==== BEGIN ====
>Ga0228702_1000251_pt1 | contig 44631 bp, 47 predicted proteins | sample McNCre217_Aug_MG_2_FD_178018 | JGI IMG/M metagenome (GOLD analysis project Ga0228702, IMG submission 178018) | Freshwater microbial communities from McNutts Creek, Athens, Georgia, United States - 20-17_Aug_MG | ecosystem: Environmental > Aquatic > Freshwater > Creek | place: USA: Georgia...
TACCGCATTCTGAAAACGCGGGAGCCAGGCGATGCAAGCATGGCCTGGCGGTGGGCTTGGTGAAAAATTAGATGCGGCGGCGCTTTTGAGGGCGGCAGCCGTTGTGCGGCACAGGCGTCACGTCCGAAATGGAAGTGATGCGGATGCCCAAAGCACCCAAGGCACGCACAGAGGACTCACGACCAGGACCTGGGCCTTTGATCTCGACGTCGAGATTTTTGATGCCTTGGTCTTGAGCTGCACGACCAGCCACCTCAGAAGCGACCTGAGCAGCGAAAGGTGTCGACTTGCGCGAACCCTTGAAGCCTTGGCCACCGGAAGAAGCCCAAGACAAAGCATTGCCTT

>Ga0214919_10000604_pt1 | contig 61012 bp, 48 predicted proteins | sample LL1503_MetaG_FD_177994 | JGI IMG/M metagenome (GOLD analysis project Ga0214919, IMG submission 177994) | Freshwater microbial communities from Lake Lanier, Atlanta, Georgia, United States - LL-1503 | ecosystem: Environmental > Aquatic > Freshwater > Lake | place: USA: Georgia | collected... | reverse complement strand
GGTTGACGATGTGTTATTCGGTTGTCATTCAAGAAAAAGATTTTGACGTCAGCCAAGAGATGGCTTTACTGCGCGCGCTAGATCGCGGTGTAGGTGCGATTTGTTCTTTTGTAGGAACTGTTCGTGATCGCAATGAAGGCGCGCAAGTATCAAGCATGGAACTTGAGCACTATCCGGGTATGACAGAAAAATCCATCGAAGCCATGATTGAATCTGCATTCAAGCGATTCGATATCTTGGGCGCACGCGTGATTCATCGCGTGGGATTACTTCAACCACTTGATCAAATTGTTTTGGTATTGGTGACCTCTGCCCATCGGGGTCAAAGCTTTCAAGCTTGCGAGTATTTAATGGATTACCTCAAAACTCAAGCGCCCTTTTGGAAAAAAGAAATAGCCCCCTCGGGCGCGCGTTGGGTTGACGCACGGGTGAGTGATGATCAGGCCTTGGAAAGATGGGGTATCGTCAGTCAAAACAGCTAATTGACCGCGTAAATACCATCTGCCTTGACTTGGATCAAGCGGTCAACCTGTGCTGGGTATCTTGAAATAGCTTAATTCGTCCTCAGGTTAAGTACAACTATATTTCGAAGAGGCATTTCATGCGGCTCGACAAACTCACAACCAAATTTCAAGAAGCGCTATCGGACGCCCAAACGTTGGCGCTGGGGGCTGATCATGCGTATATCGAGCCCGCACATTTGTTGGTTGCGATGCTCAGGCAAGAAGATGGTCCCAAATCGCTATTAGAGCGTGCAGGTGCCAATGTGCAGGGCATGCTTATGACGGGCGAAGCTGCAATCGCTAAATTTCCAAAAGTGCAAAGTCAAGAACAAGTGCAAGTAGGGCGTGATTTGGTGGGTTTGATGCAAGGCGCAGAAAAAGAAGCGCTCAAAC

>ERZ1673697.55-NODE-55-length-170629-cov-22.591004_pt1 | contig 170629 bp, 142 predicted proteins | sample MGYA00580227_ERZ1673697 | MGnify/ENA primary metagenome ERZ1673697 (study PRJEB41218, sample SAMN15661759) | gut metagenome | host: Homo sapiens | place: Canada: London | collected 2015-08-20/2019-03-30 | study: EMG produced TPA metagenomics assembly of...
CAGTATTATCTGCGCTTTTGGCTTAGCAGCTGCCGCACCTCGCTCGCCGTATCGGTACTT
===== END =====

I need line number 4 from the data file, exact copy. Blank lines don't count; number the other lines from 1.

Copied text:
GGTTGACGATGTGTTATTCGGTTGTCATTCAAGAAAAAGATTTTGACGTCAGCCAAGAGATGGCTTTACTGCGCGCGCTAGATCGCGGTGTAGGTGCGATTTGTTCTTTTGTAGGAACTGTTCGTGATCGCAATGAAGGCGCGCAAGTATCAAGCATGGAACTTGAGCACTATCCGGGTATGACAGAAAAATCCATCGAAGCCATGATTGAATCTGCATTCAAGCGATTCGATATCTTGGGCGCACGCGTGATTCATCGCGTGGGATTACTTCAACCACTTGATCAAATTGTTTTGGTATTGGTGACCTCTGCCCATCGGGGTCAAAGCTTTCAAGCTTGCGAGTATTTAATGGATTACCTCAAAACTCAAGCGCCCTTTTGGAAAAAAGAAATAGCCCCCTCGGGCGCGCGTTGGGTTGACGCACGGGTGAGTGATGATCAGGCCTTGGAAAGATGGGGTATCGTCAGTCAAAACAGCTAATTGACCGCGTAAATACCATCTGCCTTGACTTGGATCAAGCGGTCAACCTGTGCTGGGTATCTTGAAATAGCTTAATTCGTCCTCAGGTTAAGTACAACTATATTTCGAAGAGGCATTTCATGCGGCTCGACAAACTCACAACCAAATTTCAAGAAGCGCTATCGGACGCCCAAACGTTGGCGCTGGGGGCTGATCATGCGTATATCGAGCCCGCACATTTGTTGGTTGCGATGCTCAGGCAAGAAGATGGTCCCAAATCGCTATTAGAGCGTGCAGGTGCCAATGTGCAGGGCATGCTTATGACGGGCGAAGCTGCAATCGCTAAATTTCCAAAAGTGCAAAGTCAAGAACAAGTGCAAGTAGGGCGTGATTTGGTGGGTTTGATGCAAGGCGCAGAAAAAGAAGCGCTCAAAC